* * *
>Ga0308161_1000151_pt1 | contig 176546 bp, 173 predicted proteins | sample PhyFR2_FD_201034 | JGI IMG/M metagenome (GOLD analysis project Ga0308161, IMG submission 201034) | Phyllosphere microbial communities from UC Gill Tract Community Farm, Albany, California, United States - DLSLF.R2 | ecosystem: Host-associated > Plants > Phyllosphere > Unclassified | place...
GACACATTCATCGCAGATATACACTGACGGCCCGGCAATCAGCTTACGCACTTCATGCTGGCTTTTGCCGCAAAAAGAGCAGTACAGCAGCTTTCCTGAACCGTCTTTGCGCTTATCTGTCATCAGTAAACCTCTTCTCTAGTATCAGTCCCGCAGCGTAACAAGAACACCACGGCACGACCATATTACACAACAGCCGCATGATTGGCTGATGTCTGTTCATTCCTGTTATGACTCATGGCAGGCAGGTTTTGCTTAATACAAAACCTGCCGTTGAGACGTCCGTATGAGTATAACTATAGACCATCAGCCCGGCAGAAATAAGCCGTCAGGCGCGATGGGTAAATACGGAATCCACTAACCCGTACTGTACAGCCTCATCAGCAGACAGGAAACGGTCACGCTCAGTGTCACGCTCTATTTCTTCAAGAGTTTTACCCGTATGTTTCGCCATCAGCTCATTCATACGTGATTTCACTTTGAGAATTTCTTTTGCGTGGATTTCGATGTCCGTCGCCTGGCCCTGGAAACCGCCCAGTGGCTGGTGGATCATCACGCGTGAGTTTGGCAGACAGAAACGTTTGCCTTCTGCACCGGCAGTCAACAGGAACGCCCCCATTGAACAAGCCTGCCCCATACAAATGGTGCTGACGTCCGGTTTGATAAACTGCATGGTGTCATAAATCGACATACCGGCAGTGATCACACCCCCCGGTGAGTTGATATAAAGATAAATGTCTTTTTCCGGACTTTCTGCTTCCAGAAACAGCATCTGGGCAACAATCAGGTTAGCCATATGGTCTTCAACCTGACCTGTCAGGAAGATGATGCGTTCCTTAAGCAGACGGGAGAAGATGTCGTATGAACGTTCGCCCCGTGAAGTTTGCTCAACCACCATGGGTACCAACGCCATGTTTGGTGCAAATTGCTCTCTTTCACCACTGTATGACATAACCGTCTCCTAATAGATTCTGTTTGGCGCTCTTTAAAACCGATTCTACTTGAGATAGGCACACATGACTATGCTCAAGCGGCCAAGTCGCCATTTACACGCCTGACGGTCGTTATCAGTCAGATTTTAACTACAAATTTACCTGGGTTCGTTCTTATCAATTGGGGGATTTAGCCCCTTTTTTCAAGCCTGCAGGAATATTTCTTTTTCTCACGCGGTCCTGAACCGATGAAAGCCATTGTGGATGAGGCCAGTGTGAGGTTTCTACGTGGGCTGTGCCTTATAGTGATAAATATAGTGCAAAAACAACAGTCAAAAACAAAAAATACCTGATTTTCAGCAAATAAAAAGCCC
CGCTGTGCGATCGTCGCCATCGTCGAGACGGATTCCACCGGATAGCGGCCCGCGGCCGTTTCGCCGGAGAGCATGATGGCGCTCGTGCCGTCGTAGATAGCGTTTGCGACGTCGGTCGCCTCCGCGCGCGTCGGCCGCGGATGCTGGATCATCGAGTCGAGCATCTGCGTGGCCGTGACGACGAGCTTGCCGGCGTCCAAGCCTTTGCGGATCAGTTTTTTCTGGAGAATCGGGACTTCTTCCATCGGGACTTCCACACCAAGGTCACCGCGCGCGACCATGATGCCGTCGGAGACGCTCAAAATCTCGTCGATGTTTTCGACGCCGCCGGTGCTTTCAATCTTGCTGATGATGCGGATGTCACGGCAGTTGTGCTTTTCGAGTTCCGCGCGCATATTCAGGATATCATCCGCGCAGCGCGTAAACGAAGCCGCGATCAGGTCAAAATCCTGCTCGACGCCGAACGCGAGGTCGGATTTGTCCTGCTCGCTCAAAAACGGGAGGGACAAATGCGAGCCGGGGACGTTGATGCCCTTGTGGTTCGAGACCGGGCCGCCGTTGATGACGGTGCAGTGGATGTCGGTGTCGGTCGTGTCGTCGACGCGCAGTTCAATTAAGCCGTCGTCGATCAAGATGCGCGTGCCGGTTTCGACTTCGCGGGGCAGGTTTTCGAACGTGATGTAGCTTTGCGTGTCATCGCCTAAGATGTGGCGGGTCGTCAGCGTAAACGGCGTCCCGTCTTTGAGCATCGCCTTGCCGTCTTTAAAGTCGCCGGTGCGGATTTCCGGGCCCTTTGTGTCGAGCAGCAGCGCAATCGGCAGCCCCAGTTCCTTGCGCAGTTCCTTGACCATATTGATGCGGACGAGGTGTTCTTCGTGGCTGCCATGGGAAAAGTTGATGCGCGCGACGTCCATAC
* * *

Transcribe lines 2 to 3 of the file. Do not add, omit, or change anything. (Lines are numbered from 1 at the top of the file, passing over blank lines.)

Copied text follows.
GACACATTCATCGCAGATATACACTGACGGCCCGGCAATCAGCTTACGCACTTCATGCTGGCTTTTGCCGCAAAAAGAGCAGTACAGCAGCTTTCCTGAACCGTCTTTGCGCTTATCTGTCATCAGTAAACCTCTTCTCTAGTATCAGTCCCGCAGCGTAACAAGAACACCACGGCACGACCATATTACACAACAGCCGCATGATTGGCTGATGTCTGTTCATTCCTGTTATGACTCATGGCAGGCAGGTTTTGCTTAATACAAAACCTGCCGTTGAGACGTCCGTATGAGTATAACTATAGACCATCAGCCCGGCAGAAATAAGCCGTCAGGCGCGATGGGTAAATACGGAATCCACTAACCCGTACTGTACAGCCTCATCAGCAGACAGGAAACGGTCACGCTCAGTGTCACGCTCTATTTCTTCAAGAGTTTTACCCGTATGTTTCGCCATCAGCTCATTCATACGTGATTTCACTTTGAGAATTTCTTTTGCGTGGATTTCGATGTCCGTCGCCTGGCCCTGGAAACCGCCCAGTGGCTGGTGGATCATCACGCGTGAGTTTGGCAGACAGAAACGTTTGCCTTCTGCACCGGCAGTCAACAGGAACGCCCCCATTGAACAAGCCTGCCCCATACAAATGGTGCTGACGTCCGGTTTGATAAACTGCATGGTGTCATAAATCGACATACCGGCAGTGATCACACCCCCCGGTGAGTTGATATAAAGATAAATGTCTTTTTCCGGACTTTCTGCTTCCAGAAACAGCATCTGGGCAACAATCAGGTTAGCCATATGGTCTTCAACCTGACCTGTCAGGAAGATGATGCGTTCCTTAAGCAGACGGGAGAAGATGTCGTATGAACGTTCGCCCCGTGAAGTTTGCTCAACCACCATGGGTACCAACGCCATGTTTGGTGCAAATTGCTCTCTTTCACCACTGTATGACATAACCGTCTCCTAATAGATTCTGTTTGGCGCTCTTTAAAACCGATTCTACTTGAGATAGGCACACATGACTATGCTCAAGCGGCCAAGTCGCCATTTACACGCCTGACGGTCGTTATCAGTCAGATTTTAACTACAAATTTACCTGGGTTCGTTCTTATCAATTGGGGGATTTAGCCCCTTTTTTCAAGCCTGCAGGAATATTTCTTTTTCTCACGCGGTCCTGAACCGATGAAAGCCATTGTGGATGAGGCCAGTGTGAGGTTTCTACGTGGGCTGTGCCTTATAGTGATAAATATAGTGCAAAAACAACAGTCAAAAACAAAAAATACCTGATTTTCAGCAAATAAAAAGCCC
CGCTGTGCGATCGTCGCCATCGTCGAGACGGATTCCACCGGATAGCGGCCCGCGGCCGTTTCGCCGGAGAGCATGATGGCGCTCGTGCCGTCGTAGATAGCGTTTGCGACGTCGGTCGCCTCCGCGCGCGTCGGCCGCGGATGCTGGATCATCGAGTCGAGCATCTGCGTGGCCGTGACGACGAGCTTGCCGGCGTCCAAGCCTTTGCGGATCAGTTTTTTCTGGAGAATCGGGACTTCTTCCATCGGGACTTCCACACCAAGGTCACCGCGCGCGACCATGATGCCGTCGGAGACGCTCAAAATCTCGTCGATGTTTTCGACGCCGCCGGTGCTTTCAATCTTGCTGATGATGCGGATGTCACGGCAGTTGTGCTTTTCGAGTTCCGCGCGCATATTCAGGATATCATCCGCGCAGCGCGTAAACGAAGCCGCGATCAGGTCAAAATCCTGCTCGACGCCGAACGCGAGGTCGGATTTGTCCTGCTCGCTCAAAAACGGGAGGGACAAATGCGAGCCGGGGACGTTGATGCCCTTGTGGTTCGAGACCGGGCCGCCGTTGATGACGGTGCAGTGGATGTCGGTGTCGGTCGTGTCGTCGACGCGCAGTTCAATTAAGCCGTCGTCGATCAAGATGCGCGTGCCGGTTTCGACTTCGCGGGGCAGGTTTTCGAACGTGATGTAGCTTTGCGTGTCATCGCCTAAGATGTGGCGGGTCGTCAGCGTAAACGGCGTCCCGTCTTTGAGCATCGCCTTGCCGTCTTTAAAGTCGCCGGTGCGGATTTCCGGGCCCTTTGTGTCGAGCAGCAGCGCAATCGGCAGCCCCAGTTCCTTGCGCAGTTCCTTGACCATATTGATGCGGACGAGGTGTTCTTCGTGGCTGCCATGGGAAAAGTTGATGCGCGCGACGTCCATAC